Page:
"This is a definite good warmup. I like hearing from my workers, too. If there's anything different we can do. I think September will be OK but it's going to be our November elections that will be trickier. We might have to look at some different in-and-out options. But maybe things will be different [by then]."
Both Meczywor and Emerson reported a huge increase in absentee and early voting this year. Out of roughly 900 ballots cast between the two towns about one third were submitted by mail.
Unofficials results Cheshire:
Hoosac Valley School Committee: Cheshire representative, Adam Emerson, 373; Adams representative, Regina Hill, 213, and Erin Milne, 140
Selectman: Jason Levesque, 370
Assessor: Barbara Astorino, 350
Board of Health: three-year term, Michael Kruszyna, 275, and Jeffrey Warner, 141; one-year term, Brian Trudeau, 328
Water Commission: Mickey Biagini, 195
Cemetery Commission: Stephen LaFogg, 310
Planning Board: 51 write-in votes, no winner determined yet
Unofficial results Adams:
Hoosac Valley School Committee: Cheshire representative, Adam Emerson, 405; Adams representative, Regina Hill, 317, and Erin Milne, 163
Moderator: Myra Wilk, 442
Selectman: Christine Hoyt, 434
Assessor George Haddad, 432
Board of Health: three-year term, David Rhoads, 393; one-year term, Laura Grandchamp, 413
Library trustee (two seats); Brian Bishop, 368, Linda Rhoads, 274, and Robert Harris, 179
Parks Commission: Jacob Schutz, 434
Planning Board: David Krzeminski, 411
Cemetery Commission: Frederick Hobart, 402
McCann School Committee: three-year term, Daniel Maloney, 424; one-year, Bruce Shepley, 425
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New Adams Police Chief, Officers Union Contract Announced Wednesday Night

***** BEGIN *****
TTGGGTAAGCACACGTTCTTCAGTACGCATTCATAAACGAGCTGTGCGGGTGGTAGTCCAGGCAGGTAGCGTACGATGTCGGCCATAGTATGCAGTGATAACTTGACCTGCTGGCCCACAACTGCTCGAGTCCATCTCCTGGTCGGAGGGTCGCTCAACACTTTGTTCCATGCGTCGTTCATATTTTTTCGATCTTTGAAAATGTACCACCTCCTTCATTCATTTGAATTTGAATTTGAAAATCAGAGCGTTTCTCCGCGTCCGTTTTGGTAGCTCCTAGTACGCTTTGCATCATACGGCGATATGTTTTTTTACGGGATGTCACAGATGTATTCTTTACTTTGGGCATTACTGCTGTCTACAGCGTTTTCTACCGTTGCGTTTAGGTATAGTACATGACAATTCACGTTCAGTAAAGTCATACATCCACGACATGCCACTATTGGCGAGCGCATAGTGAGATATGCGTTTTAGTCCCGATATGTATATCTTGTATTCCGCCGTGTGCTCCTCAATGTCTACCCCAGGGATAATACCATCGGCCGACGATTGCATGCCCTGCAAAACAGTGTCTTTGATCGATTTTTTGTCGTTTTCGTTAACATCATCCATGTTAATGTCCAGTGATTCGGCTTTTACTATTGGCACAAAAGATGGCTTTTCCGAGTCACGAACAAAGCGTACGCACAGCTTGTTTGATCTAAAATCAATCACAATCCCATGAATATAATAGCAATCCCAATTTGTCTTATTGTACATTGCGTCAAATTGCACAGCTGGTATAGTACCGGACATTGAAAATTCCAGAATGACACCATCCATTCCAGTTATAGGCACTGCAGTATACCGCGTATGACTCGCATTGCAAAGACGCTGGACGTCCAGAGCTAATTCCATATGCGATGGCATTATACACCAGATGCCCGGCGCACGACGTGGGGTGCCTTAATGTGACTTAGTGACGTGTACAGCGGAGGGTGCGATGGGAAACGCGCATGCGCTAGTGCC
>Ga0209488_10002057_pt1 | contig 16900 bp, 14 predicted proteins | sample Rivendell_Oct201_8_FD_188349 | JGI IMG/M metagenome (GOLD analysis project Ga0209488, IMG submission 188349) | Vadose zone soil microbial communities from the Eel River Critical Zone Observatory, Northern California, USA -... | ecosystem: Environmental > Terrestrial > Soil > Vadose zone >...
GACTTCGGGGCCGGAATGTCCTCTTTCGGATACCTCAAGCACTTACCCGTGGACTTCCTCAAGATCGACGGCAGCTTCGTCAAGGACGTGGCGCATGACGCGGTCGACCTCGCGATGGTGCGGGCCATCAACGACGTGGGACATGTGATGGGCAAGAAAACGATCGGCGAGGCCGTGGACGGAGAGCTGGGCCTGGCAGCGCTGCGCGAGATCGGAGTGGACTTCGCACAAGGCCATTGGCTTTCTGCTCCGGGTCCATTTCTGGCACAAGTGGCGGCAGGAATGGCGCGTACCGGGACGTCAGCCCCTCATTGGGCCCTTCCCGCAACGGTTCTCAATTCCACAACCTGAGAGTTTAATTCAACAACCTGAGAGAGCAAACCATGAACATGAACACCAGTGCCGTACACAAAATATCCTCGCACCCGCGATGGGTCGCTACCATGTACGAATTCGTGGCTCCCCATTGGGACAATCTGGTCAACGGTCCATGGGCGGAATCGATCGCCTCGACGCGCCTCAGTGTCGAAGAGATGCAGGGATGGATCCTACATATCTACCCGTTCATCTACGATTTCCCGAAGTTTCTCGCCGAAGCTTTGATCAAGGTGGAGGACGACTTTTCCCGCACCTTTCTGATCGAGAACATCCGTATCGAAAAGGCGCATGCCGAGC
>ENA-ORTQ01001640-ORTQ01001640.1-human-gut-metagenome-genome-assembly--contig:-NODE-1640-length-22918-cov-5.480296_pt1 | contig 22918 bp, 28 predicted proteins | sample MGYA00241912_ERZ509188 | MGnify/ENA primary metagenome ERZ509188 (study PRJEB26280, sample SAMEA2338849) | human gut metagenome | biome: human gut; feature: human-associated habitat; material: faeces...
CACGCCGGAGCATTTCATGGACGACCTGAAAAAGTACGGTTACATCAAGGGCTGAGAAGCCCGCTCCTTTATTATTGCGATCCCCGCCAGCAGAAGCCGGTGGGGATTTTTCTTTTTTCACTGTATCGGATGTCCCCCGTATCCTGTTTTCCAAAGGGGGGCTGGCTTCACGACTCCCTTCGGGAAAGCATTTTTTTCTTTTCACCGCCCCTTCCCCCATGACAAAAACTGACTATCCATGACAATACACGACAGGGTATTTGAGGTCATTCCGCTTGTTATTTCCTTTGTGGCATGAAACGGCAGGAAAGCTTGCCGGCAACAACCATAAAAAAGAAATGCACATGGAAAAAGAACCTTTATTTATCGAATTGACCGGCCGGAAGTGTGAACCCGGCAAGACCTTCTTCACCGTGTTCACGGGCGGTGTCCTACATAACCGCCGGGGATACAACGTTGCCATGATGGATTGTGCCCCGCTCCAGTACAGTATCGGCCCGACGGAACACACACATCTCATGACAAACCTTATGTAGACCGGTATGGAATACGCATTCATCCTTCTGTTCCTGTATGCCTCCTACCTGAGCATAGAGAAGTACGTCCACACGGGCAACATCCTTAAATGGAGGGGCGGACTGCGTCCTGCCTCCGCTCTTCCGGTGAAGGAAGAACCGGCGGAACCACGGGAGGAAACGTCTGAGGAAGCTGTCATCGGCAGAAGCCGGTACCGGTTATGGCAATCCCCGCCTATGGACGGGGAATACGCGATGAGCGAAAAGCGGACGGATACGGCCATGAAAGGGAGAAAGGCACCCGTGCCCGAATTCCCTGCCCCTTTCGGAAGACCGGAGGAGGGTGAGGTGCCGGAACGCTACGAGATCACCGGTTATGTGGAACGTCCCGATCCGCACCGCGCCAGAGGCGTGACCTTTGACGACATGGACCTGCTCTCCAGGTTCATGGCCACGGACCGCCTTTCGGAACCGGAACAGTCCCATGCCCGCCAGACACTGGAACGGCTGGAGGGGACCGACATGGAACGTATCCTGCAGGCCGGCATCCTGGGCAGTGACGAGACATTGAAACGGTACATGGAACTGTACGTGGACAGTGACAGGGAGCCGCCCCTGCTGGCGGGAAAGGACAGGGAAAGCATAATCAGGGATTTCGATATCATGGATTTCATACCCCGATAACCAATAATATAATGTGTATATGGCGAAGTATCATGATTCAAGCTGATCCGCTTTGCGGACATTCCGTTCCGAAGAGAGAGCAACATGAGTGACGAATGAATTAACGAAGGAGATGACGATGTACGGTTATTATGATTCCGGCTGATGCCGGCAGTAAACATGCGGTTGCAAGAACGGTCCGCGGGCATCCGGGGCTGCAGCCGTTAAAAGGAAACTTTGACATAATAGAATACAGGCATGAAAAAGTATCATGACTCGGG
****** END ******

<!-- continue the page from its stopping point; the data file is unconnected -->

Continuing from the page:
By Jeff SnoonianiBerkshires Correspondent
Officer Josh Baker reads from a portion of the new three-year union contract that was ratified by the Selectmen on Wednesday night.
ADAMS, Mass. — The Board of Selectmen on Wednesday officially introduced new interim Police Chief Troy Bacon in all too common COVID-19 style.
The appointment of a municipality's top law enforcement officer is usually heavily attended by town officials and accompanied by dozens of handshakes. Because of restrictions in place from the worldwide pandemic, this one was carried out with nary an elbow bump.
Bacon will assume the post on Tuesday, July 14, after current Chief Richard Tarsa's retirement becomes official at 11:59 p.m. Monday night. Bacon, 44, recently retired from the Frankfort, Ind., police department after 20 years. He had one of his daughters with him this week for a whirlwind tour of the area before she headed back on a plane to the Midwest.
"One thing she said was, 'There's a lot of trees here dad," he answered smiling when asked by Selectman Joseph Nowak about his daughter's first impression of the area. "I told her yes, that's right, that's one of the reasons I applied here.
Bacon will assume the post on Tuesday, July 14, after current Chief Richard Tarsa's retirement becomes official at 11:59 p.m. Monday night. Bacon, 44, recently retired from the Frankfort, Ind., police department after 20 years. click for more
Late last year, the Board of Health agreed to implement a new regulation that would limit the amount of tobacco sales permits allowed in town. The new regulation would not affect those already selling tobacco products.
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The past few weeks have seen on-site retail sales return and patio seating reopen, followed by a socially distanced form of inside dining for restaurants.
Wednesday night the board, with guidance from Code Enforcement Officer Mark Blaisdell, took the necessary steps to reopen parks and open... click for more
Just like its partner in the Hoosac Valley Regional School District, Cheshire, and the school district itself, Adams will wait for definitive state aid numbers from Boston before approving a hard budget. The COVID-19 pandemic has spawned wide speculation of revenue shortfalls in the commonwealth.... click for more